Pac-10 In BCS Bowls: The Stage Is Set for the Conference of Champions In 2011

Kristian SiutaCorrespondent IIJanuary 3, 2011

EUGENE, OR - OCTOBER 2: Cornerback Cliff Harris #13  and rover Eddie Pleasant #11 of the Oregon Ducks lead the team onto the field for the game against the Stanford Cardinal at Autzen Stadium on October 2, 2010 in Eugene, Oregon. Oregon won the game 52-31. (Photo by Steve Dykes/Getty Images)
Steve Dykes/Getty Images

The Pac-10 Conference has been dubbed, “The Conference of Champions” due to the constant success, both athletically across all fields, and academically since its inception. Now, for the first time since the Bowl Championship Series began in 1998, another school other than the University of Southern California will compete in the national championship game.

The perception of college football fans east of the Rocky Mountains has long considered the conference a one-team league with USC as the flagship program. No longer is that the case in the Pac-12 moving forward.

Although this past bowl season, the Pac-10 only managed to fill three of their six bowl tie-ins. This modest development was just another notion that the conference was not at their performance peak. However, both Oregon and Stanford will be playing under the brightest lights in BCS bowls this coming week.

This year instead of the Pac-10 being a one-team conference, with nine other teams filling out the schedule, Larry Scott, the Pac-10 commissioner, can boast his chest about two premiere programs taking the stage in the Orange Bowl and the national championship in Glendale, Ariz.

Everyone will look up and down the conference slate and notice schools with apathetic records recently like Washington State, Arizona State and former football heavyweight, UCLA. Unfortunately, it certainly does not help when teams achieve bowl eligibility and accept invitations, and in turn lay an egg on national television. The end results tend to leave fans with plenty to be desired.

Take the University of Arizona for instance. Mike Stoops inherited a dwindling football program that could barely buy a victory back in 2004, and propelled the Wildcats into the top-25 heading into November with a 7-1 record.

Suddenly the calendar changed, and the production on the field went with the autumn breeze as well. The Wildcats ended their season with a 7-6 record and fans on their couch pondered how this team was competing and leading the Oregon Ducks at halftime just two months ago.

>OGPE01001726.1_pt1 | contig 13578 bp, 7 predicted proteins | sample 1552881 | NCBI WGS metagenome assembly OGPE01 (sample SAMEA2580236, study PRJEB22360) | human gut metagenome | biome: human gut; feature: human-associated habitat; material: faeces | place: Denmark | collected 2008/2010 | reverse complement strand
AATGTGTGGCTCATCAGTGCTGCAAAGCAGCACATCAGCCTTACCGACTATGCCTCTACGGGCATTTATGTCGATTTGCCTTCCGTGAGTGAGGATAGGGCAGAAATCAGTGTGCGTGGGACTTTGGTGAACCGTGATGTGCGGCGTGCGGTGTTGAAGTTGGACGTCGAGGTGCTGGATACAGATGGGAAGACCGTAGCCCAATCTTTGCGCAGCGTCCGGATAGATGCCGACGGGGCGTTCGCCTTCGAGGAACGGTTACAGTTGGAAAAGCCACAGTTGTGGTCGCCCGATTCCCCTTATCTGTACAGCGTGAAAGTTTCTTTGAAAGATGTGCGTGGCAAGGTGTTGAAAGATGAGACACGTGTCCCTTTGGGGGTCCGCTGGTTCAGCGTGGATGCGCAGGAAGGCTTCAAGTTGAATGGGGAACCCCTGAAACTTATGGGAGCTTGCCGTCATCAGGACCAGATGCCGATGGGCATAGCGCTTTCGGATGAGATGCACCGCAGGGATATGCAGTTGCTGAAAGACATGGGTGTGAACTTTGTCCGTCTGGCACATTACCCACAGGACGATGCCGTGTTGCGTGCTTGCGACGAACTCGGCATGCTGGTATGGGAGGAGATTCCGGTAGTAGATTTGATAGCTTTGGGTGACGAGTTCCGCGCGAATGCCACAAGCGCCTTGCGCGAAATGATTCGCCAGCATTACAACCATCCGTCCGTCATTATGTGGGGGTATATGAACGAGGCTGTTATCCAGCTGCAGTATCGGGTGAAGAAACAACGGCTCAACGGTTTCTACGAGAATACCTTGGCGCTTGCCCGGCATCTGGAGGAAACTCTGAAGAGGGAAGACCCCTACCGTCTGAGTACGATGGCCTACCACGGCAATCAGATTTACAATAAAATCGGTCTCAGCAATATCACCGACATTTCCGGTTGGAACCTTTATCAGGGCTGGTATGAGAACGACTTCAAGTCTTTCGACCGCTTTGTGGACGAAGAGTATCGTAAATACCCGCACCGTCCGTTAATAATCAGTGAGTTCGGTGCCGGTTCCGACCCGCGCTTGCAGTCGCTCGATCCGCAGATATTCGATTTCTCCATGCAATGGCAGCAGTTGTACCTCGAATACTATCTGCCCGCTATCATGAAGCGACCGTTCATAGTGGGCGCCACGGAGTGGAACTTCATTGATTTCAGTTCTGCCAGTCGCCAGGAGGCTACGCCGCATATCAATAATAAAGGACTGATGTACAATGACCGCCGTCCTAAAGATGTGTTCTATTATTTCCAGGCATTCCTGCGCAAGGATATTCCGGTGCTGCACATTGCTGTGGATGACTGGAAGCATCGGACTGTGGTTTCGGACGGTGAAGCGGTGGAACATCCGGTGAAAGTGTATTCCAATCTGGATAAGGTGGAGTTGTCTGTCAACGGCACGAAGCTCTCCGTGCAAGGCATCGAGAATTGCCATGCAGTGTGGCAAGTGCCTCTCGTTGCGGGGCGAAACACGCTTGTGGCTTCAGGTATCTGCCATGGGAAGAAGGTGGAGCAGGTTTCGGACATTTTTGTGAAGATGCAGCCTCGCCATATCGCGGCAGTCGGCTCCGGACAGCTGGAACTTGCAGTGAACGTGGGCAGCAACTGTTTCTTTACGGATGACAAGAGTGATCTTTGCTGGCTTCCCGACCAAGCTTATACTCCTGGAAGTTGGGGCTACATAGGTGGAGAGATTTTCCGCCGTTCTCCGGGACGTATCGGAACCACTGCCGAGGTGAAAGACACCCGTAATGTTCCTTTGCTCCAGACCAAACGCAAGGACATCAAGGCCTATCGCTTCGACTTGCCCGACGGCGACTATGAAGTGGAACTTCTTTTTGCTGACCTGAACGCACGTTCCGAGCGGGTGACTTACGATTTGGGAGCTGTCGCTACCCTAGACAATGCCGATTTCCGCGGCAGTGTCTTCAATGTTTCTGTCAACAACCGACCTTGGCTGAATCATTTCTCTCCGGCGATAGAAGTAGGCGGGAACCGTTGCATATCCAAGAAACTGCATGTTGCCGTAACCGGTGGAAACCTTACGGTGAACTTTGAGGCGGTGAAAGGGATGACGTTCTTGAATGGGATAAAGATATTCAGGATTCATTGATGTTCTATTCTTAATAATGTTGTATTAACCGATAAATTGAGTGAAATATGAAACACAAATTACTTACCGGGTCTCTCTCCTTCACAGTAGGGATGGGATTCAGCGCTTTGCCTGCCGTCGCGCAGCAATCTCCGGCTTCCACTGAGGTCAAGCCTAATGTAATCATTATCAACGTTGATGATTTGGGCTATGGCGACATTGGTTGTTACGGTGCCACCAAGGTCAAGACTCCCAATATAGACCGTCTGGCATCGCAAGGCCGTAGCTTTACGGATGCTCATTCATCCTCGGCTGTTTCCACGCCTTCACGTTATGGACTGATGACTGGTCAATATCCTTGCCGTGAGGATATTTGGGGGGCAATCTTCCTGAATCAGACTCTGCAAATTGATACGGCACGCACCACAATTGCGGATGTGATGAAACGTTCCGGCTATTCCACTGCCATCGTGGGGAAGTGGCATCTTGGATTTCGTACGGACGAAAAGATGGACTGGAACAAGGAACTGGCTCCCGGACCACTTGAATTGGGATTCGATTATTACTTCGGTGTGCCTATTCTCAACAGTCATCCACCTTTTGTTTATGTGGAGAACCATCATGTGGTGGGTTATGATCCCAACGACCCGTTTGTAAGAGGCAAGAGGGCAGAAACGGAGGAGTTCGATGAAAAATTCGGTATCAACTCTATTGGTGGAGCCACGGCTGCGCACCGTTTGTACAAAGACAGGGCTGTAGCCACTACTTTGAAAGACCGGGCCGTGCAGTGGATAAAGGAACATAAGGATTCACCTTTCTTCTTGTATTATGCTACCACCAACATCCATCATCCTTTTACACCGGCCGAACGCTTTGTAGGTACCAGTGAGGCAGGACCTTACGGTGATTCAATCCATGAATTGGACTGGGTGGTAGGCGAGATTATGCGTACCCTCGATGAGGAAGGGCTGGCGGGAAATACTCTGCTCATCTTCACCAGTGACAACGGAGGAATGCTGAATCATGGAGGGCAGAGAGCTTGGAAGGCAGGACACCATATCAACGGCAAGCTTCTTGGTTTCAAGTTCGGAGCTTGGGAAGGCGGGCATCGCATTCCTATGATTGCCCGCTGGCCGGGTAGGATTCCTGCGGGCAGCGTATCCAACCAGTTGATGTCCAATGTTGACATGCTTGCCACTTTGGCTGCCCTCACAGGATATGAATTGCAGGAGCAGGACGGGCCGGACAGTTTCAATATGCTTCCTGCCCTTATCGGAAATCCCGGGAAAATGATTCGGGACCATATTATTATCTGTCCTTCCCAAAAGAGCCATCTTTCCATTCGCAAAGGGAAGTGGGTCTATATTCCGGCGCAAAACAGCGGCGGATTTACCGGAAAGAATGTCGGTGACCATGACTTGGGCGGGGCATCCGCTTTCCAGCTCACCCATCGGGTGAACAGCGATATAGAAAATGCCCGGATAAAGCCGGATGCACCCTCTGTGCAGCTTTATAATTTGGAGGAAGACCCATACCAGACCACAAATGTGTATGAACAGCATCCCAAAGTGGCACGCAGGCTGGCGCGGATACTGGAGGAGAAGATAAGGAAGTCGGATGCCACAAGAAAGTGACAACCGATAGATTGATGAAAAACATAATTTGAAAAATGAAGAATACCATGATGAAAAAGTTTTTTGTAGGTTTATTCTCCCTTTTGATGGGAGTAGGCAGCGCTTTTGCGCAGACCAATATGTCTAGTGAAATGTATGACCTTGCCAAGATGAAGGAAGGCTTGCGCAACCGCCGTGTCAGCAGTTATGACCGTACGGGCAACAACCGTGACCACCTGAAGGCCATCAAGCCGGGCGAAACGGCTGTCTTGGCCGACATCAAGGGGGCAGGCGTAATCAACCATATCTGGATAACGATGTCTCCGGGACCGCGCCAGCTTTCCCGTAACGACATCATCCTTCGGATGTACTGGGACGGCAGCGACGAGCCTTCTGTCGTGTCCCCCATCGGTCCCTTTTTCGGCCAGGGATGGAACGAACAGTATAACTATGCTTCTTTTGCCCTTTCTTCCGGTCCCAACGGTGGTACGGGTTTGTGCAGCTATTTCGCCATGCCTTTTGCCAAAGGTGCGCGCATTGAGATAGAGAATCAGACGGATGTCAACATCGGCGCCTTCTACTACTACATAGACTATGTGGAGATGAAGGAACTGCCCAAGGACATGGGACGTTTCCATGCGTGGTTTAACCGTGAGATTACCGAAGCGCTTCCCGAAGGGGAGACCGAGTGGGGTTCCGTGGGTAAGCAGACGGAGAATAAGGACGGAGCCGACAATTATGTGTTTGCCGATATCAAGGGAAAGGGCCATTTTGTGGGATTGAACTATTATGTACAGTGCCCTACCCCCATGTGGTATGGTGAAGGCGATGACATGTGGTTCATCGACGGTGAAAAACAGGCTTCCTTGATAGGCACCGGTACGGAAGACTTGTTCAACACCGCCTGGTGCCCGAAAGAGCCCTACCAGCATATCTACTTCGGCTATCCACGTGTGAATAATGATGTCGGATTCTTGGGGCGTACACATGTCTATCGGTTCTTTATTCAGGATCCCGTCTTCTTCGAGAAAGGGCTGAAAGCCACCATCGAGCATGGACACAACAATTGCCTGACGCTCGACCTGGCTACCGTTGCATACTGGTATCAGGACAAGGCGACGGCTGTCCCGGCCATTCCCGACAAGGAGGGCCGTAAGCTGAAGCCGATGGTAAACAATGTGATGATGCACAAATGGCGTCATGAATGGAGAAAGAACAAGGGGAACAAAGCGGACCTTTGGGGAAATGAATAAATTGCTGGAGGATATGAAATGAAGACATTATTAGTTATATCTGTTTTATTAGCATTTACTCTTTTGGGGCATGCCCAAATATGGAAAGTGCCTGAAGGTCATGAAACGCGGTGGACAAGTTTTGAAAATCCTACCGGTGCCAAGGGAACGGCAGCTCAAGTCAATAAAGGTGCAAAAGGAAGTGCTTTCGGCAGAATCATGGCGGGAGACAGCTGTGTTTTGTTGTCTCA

However, that is no shot at Chip Kelly and the Oregon Ducks. Oregon’s recipe all year long was “win the day," and with one game remaining, the Ducks’ record is still unblemished. Whether or not that will be the case come Jan. 10, is still up in the air.

The Pac-10 is not the Big Ten, or the Big 12 or even the Southeastern Conference. However, with USC taking a backseat to Oregon and Stanford this season, media pundits, have taken a liking to the offensive frenzy Oregon and Stanford have displayed. Albeit, for good measure too.

Stanford might be the most physical and hard-nosed team that the Pac-10 has put on display in recent memory, and Oregon still brings the high-flying up-tempo offense that excites fans across the country. Oh, and both defenses are pretty darn good too.

The traditionally powerful, defensive driven Big Ten took a back seat this past season to the SEC and Pac-10, but many considered both conferences to be far more competitive than the West Coast’s elite.

Although, after seeing what Michigan and Michigan State displayed on New Year's Day, perhaps the Pac-10 should have filled those bowl games with far more competitive teams like Oregon State, Arizona State or perhaps even California with losing records.

College football is not only about competitive entertainment value on the field, but also the dollar signs attached to the game as well.

The Big Ten and SEC have the perception of being the elite among the country in terms of revenue and success, but the Pac-10 has the opportunity to step outside of their rival conferences and USC’s shadow with two major games, with plenty of cash to boot.

The matchups are not ideal, with traditional powers like Alabama, LSU or Florida in lower-tier bowl games, but the game still features the Atlantic Coast’s Virginia Tech and SEC’s Auburn. Fans on the West Coast have been anticipating this week for nearly one month.

Finally, it will be the Pac-10’s stage to exude confidence, power, and championship success for the country to see, and the letters U.S.C. will not be involved.  As a conference moving forward with expansion and soaring to new heights in the 2011 year, there is no better way to promote the “conference of champions” than winning the national title, in Pac-10 country, with the conference’s logo on your chest.